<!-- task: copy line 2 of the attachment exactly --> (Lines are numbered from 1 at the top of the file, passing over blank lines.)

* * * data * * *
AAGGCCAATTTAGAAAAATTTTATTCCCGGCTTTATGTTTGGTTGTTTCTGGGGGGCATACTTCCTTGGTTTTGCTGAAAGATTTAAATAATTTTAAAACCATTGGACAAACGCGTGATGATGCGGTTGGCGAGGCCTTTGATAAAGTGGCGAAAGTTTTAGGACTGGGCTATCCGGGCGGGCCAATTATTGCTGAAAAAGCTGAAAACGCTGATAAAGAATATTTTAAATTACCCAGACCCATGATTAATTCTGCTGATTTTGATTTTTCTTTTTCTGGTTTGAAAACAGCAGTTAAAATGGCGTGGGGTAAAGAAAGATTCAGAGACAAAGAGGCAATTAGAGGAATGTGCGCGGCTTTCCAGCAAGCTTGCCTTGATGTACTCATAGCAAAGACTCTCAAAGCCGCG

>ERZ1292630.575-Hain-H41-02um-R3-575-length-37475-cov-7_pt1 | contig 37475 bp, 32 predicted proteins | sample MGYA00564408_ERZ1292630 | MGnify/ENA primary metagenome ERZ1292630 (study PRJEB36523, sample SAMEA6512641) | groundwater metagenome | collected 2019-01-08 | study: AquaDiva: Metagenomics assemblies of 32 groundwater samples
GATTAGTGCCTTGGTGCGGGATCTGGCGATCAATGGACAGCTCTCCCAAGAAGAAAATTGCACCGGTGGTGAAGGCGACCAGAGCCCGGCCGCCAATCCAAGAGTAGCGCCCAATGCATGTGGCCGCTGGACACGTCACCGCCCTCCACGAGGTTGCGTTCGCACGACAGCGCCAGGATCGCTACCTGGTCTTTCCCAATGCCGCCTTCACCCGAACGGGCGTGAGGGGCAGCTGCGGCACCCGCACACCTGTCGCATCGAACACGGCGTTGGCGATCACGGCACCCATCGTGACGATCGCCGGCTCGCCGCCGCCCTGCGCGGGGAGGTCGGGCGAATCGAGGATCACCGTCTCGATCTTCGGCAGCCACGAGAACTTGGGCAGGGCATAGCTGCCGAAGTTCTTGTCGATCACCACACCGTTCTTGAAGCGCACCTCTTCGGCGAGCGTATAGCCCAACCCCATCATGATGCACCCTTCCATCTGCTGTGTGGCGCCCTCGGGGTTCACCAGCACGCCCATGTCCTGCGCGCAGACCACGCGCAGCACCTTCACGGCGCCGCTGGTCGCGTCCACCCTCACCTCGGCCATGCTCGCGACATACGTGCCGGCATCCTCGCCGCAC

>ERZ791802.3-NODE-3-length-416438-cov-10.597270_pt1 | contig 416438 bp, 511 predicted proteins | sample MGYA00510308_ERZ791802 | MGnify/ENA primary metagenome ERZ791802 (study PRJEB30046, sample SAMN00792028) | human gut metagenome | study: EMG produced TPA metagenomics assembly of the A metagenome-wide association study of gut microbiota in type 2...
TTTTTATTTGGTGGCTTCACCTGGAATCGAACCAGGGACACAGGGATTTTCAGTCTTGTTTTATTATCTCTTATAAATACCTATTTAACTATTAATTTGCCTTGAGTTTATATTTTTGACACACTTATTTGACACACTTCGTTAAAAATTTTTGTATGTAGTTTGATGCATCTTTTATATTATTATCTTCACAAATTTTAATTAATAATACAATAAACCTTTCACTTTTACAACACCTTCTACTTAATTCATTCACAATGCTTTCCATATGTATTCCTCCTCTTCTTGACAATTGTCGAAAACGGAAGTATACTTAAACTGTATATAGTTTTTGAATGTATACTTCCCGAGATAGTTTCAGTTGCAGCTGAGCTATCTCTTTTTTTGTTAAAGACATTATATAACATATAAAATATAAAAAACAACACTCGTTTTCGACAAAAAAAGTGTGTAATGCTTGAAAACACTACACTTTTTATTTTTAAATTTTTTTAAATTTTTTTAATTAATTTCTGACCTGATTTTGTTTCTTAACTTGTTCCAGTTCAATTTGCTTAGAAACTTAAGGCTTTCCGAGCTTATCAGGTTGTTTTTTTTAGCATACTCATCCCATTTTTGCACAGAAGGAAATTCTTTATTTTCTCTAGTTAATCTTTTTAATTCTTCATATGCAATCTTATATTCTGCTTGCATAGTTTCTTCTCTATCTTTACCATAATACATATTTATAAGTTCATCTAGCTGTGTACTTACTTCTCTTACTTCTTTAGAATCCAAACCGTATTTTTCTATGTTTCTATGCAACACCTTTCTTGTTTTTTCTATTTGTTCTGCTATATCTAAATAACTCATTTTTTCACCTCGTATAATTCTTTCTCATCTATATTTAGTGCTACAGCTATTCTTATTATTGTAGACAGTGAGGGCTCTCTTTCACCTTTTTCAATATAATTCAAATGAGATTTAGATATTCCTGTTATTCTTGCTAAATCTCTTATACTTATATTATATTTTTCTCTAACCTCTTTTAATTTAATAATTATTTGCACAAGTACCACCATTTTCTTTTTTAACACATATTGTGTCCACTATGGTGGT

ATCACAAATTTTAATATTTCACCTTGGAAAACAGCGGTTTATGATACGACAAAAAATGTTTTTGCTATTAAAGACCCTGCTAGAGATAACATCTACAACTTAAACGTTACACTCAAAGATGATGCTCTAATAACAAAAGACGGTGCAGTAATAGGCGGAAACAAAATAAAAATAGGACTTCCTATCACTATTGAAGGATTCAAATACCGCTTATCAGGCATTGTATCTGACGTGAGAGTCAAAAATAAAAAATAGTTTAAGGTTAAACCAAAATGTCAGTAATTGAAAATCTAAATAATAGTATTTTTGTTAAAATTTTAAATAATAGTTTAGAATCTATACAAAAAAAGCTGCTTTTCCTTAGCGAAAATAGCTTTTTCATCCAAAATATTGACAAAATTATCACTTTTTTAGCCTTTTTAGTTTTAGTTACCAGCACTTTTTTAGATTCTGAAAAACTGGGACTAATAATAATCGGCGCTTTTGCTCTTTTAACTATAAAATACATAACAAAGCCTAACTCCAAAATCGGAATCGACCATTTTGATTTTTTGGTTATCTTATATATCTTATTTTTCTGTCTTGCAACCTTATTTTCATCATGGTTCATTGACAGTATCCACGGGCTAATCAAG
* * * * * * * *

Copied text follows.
>ERZ1292630.575-Hain-H41-02um-R3-575-length-37475-cov-7_pt1 | contig 37475 bp, 32 predicted proteins | sample MGYA00564408_ERZ1292630 | MGnify/ENA primary metagenome ERZ1292630 (study PRJEB36523, sample SAMEA6512641) | groundwater metagenome | collected 2019-01-08 | study: AquaDiva: Metagenomics assemblies of 32 groundwater samples